Naked, Shaved and Stripped of Her Name—Life in a North Korean Prison

February 7, 2019 by Lindy Lowry in Asia

In North Korea, No. 1 on the World Watch List for the 18th consecutive year, the state uses the country’s brutal and intricate penal system as a fear tactic. Anyone who is discovered to be a Christian or is perceived as a “threat” to the spread of the Kim family’s ideology is quickly eradicated from society into detention centers, re-education camps and maximum-security hard labor prison camps. Here, a North Korean prison camp survivor walks us through her difficult journey in a North Korean prison and shares how God stayed with her through so much brutality. Her story is difficult to read but also important as we pray fervently and specifically with these secret believers in North Korea.

My name is “Prisoner 42.

The name I was born with in North Korea was the first thing they took away from me when I arrived here in this North Korean prison. Every morning at 8 a.m., they call for “42.” To get to them, I have crawl on my elbows through the cat-flap. When I stand up, I must keep my head down. I’m not allowed to look at the guards.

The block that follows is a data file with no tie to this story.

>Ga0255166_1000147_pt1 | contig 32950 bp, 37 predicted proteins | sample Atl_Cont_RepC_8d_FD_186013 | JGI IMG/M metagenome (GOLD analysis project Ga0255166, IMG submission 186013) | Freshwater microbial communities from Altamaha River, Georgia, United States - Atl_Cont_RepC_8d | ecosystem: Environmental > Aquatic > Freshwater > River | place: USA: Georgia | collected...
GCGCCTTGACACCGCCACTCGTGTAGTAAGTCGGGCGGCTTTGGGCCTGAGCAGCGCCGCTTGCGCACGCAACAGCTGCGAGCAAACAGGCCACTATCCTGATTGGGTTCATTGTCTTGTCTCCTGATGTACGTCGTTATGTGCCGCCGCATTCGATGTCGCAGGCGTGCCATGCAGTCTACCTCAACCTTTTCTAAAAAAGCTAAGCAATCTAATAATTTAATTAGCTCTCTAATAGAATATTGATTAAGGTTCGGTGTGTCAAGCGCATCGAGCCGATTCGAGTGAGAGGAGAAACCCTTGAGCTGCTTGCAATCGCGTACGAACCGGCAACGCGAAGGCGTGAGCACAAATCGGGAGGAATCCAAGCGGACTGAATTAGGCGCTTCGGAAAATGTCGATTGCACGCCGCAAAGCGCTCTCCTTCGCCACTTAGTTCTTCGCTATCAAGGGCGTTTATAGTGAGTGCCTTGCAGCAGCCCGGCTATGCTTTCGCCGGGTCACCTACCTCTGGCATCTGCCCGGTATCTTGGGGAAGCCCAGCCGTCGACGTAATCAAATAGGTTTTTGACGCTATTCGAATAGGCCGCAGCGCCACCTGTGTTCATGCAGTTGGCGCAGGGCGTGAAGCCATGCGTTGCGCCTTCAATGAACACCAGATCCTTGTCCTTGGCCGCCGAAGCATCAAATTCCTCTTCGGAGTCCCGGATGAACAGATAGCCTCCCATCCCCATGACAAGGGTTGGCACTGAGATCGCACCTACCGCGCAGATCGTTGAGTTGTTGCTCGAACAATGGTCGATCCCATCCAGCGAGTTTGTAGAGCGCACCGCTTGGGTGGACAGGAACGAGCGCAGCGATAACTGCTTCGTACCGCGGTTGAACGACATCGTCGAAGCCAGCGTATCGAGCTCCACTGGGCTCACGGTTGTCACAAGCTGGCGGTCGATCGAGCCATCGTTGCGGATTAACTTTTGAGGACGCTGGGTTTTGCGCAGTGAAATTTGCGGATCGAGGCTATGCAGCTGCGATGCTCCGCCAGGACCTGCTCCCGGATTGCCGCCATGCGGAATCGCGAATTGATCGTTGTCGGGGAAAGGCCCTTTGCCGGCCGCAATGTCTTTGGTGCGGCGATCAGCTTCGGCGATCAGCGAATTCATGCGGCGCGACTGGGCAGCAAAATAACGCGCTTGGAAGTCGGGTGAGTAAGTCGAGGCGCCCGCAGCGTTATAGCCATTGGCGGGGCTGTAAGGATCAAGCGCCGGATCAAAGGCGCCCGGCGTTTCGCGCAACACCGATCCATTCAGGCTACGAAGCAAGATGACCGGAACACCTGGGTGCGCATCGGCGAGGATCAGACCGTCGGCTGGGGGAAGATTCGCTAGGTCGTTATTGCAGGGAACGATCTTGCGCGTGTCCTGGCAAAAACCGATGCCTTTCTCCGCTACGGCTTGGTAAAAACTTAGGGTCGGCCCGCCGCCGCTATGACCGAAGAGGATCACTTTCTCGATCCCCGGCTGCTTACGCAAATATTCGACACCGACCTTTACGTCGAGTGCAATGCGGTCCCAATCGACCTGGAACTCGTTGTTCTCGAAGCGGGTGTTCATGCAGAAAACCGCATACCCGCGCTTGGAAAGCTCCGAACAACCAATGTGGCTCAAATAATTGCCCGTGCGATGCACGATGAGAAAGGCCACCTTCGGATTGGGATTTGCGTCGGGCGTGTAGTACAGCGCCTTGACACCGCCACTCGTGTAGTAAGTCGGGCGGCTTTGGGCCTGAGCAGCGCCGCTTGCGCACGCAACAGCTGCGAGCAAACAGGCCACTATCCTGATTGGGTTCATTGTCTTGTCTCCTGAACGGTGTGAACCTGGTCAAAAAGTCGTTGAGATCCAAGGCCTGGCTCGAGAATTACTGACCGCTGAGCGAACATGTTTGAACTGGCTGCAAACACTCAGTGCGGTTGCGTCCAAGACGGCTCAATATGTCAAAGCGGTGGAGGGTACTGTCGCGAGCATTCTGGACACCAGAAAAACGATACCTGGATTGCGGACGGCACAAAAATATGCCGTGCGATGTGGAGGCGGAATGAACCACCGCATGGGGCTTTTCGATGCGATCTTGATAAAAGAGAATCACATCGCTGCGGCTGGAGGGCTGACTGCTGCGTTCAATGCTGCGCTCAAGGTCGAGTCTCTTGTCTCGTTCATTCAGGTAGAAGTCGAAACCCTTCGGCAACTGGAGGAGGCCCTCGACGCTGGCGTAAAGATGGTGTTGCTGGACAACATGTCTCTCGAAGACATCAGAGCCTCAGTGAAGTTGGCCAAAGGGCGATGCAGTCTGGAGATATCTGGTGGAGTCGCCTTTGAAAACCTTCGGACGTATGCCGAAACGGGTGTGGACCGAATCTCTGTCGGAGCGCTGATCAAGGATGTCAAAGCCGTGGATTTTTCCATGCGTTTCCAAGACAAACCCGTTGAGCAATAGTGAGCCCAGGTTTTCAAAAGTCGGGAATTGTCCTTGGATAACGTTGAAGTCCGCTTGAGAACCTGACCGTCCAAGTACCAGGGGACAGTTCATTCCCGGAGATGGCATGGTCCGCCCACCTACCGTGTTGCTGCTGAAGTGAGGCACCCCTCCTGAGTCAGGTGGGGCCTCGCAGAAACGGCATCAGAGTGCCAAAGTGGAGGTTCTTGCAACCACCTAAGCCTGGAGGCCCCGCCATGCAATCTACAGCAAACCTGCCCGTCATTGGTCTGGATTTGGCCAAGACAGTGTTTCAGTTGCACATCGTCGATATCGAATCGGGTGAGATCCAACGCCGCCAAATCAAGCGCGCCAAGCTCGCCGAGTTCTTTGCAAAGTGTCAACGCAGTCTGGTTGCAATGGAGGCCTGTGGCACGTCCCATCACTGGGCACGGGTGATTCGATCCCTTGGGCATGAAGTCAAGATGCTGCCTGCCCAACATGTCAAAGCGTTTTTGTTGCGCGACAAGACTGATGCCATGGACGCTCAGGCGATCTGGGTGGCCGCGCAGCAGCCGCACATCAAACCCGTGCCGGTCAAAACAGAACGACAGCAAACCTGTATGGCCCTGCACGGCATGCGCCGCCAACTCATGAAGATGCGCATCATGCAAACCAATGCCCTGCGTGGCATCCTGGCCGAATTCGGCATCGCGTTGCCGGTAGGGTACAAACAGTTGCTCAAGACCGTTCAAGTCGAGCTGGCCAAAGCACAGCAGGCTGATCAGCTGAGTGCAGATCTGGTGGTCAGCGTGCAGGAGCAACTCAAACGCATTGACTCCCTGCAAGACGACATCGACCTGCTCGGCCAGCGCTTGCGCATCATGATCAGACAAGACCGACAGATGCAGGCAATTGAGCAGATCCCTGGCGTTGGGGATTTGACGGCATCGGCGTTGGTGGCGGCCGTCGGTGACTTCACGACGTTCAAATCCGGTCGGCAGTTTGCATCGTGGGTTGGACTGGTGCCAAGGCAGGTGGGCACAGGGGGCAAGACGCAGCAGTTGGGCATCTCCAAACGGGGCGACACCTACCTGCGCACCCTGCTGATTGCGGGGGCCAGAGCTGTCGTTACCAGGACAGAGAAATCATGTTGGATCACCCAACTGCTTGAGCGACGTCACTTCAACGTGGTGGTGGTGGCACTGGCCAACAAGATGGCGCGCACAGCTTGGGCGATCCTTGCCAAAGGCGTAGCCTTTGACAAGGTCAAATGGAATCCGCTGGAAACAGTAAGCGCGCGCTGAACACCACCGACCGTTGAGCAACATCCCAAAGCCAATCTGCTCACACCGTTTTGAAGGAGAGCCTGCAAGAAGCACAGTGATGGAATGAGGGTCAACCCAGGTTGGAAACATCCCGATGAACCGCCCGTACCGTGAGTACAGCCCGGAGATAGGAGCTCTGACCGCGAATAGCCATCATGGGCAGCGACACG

Each day begins the same. I put my hands behind my back and follow the guards to the interrogation room. Each day for an hour, they ask the same questions.

“Why were you in China?”

“Who did you meet?”

“Did you go to church?”

“Did you have a Bible?”

“Did you meet any South Koreans?”

“Are you a Christian?” 

‘they will murder me’

Am I a Christian? Yes. I love Jesus. But I deny it. If I admit that I was helped by Chinese Christians, I will be killed, either quickly or slowly.

They will murder me in this North Korean prison.

Every day, I’m beaten and kicked—it hurts the most when they hit my ears. My ears ring for hours, sometimes days.